I was walking through the library to kill time, and started to look in the graphic novel section. I saw the Ghost World movie a year or two ago, and decided the novel might be interesting. It is only 80 pages, so it made for a quick read.
Ghost World focuses on two girls who are past high school and pre-college who do pretty much whatever they please. I would say the ‘main’ character is Enid, who hates all men and pretty much everything else, too. The second character is Rebecca, the blonde on the cover, who sort of keeps Enid’s cynicism in check. They also have a few interesting side characters, like the clerk, John Ellis, their innocent friend Josh, and the creepy astrologer, Bob Skeetes, who comes to Enid’s garage sale for two hours and only buys a ten cent egg beater.
I get a strong cynical vibe from the story… possibly because Enid and Rebecca hate most everything they experience. One of the things they really find fascinating is a couple they see in a diner (Angel’s), whom they refer to as the Satanists. The only real friend the two have is Josh, an almost pure, innocent guy. They argue often over who should have sex with him, because they figure he is a virgin. The exploration of their friendship together and with Josh felt realistic and made the story richer.
I have been doing a project for one of my classes that involves looking at female friendships, and so this book was interesting. The novel looks really closely at what I think is a pretty typical friendship between girls. They like each other, but still worry that everyone likes the other one better. They keep secrets, gossip, contemplate the future, and do everything together.
I enjoyed the novel, partially due to the relatability of Enid and Rebecca — my good friend and I were similar to them in high school. There was a lot of tension in Ghost World, and I think this makes it rise above being a simple graphic novel. However, the characters make the plot hard to enjoy if you can’t appreciate being cynical.
I had to share one quote from the book that I really enjoyed:
“I wish I could just come up with one perfect look and stick with it… Like what if I bought some entire matching 1930′s wardrobe and wore that everyday… The trouble with that is you look really stupid and pretentious if you go a mall or a Taco Bell or something… And you have to act a certain way and drive an old car and everything and it’s a real pain in the ass!” – Enid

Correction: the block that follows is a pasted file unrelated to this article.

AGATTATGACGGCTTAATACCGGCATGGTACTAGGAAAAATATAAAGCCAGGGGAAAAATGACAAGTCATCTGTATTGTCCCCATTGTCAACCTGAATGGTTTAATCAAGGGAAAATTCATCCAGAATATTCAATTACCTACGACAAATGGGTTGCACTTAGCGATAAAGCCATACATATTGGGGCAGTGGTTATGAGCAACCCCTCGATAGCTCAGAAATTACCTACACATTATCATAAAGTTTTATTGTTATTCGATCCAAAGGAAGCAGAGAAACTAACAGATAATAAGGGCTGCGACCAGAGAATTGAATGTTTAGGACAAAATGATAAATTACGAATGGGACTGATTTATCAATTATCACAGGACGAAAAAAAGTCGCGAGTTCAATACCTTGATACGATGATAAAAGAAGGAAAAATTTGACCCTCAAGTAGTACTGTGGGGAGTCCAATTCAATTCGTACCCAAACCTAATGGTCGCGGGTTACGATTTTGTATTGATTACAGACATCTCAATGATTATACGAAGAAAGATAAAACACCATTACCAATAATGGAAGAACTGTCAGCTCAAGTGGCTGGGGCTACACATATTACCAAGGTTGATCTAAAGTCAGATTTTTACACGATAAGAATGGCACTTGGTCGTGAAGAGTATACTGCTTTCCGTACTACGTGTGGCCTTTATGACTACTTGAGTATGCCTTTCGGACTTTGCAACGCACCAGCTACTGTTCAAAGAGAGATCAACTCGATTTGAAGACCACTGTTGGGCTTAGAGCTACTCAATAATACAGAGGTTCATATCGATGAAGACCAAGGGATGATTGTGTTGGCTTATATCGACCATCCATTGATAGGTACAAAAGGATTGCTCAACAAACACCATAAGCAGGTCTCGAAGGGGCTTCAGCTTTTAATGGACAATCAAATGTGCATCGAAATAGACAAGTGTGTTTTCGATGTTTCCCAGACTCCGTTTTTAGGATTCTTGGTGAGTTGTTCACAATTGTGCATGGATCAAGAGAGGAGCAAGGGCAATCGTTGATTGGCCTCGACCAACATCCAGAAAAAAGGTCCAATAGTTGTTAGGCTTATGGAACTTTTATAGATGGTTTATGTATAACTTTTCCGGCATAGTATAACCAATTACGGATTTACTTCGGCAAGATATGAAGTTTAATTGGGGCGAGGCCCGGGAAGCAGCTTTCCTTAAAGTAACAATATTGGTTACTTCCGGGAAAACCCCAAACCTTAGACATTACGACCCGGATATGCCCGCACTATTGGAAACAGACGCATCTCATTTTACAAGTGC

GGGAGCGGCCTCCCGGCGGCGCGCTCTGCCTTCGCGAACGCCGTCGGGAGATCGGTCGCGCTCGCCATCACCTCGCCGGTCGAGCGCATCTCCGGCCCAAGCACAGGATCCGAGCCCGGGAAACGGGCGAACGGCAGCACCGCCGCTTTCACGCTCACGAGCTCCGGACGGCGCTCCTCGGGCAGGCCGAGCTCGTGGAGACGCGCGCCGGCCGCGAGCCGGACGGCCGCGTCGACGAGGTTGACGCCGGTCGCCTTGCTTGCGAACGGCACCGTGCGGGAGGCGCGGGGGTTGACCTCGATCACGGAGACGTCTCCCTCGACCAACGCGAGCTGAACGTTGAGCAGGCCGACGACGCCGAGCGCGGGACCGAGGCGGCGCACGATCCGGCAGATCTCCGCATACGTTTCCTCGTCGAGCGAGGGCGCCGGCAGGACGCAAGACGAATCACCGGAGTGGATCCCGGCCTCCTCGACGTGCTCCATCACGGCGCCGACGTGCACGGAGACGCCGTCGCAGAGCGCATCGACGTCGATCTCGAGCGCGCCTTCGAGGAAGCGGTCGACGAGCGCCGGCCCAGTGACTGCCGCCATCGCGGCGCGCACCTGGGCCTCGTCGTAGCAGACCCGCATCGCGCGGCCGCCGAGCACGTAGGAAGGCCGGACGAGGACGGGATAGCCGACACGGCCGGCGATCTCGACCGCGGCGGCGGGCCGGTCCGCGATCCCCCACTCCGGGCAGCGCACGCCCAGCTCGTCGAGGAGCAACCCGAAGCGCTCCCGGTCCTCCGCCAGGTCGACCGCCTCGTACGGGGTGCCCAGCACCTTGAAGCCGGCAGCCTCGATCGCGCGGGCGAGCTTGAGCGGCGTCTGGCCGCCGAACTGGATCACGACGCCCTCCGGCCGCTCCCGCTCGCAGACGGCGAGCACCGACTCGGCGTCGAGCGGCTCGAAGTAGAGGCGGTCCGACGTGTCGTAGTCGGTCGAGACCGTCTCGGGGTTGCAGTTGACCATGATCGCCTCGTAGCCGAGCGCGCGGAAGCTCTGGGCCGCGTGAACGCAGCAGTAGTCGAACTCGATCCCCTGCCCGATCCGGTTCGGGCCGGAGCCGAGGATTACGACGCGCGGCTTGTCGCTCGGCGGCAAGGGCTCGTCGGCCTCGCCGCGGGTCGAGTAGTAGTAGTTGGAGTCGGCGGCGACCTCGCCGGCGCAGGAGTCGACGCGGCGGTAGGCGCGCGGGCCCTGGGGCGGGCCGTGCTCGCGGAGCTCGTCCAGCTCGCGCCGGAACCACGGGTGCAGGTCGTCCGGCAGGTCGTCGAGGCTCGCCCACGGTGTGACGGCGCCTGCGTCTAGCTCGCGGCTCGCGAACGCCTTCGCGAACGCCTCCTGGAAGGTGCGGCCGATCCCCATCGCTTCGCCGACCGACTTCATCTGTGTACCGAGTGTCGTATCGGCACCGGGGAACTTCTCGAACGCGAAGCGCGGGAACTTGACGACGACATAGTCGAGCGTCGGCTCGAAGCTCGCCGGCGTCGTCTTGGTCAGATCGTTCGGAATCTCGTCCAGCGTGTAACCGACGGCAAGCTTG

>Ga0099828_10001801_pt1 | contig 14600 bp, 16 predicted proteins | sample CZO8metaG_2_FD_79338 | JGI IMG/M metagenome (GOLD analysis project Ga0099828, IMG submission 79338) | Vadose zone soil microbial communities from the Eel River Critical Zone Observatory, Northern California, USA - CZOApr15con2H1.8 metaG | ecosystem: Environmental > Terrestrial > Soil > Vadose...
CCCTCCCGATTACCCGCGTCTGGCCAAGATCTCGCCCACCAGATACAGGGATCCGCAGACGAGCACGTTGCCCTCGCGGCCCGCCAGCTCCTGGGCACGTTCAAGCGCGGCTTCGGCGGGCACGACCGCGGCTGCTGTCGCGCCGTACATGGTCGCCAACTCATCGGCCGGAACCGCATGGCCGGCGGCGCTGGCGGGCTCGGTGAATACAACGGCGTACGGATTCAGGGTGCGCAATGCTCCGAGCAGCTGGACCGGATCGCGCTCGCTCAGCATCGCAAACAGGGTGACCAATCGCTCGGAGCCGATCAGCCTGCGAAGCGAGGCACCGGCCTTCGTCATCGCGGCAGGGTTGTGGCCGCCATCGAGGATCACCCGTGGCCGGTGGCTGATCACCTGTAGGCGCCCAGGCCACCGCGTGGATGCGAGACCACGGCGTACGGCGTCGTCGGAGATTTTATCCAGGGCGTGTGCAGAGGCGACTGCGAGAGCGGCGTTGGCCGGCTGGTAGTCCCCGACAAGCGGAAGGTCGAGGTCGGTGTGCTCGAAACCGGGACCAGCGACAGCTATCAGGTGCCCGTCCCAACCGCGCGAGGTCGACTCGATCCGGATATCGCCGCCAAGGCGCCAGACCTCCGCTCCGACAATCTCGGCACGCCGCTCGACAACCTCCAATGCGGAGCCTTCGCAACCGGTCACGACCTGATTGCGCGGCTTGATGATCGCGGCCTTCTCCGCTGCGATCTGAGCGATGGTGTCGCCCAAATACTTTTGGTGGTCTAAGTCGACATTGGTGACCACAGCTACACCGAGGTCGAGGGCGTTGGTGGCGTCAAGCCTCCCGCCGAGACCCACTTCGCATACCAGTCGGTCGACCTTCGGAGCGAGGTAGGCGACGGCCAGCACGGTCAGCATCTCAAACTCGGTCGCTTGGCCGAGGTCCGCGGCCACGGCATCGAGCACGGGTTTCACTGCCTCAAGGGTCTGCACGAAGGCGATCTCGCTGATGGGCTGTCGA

From what I remember of the movie, the story was a lot more awkward because of the focus on the relationship between Enid and Bob Skeetes. Steve Buscemi plays a great Bob, but by playing the character well, the relationship is weird because of both the age difference and the social ineptitude of the characters. I’m a little glad the novel didn’t focus on this relationship… Bob Skeetes, although talked about a lot in the novel, was only shown a few times. This was not the case in the movie, as they created the character Seymour (I assume he takes the place of Bob) who has a major role in Enid’s life.
I will probably watch the film again to see if it kept the real spirit of the book. I think the most important thing was the female friendship, and I know the movie expanded on that at least a little. Thora Birch (Enid) and Scarlett Johansson (Rebecca) play the parts pretty well, though the two characters’ personalities seemed more likable in the movie compared to the book. Personally, I liked the detachment in the novel compared to the sarcasm in the film. I will admit it made for a funnier story, though.
Overall, both the graphic novel and the film were a pretty interesting slice of life story that I think many people could relate to. I don’t think it hurts to be a little cynical, and this story takes advantage of (and maybe goes a bit past) that idea.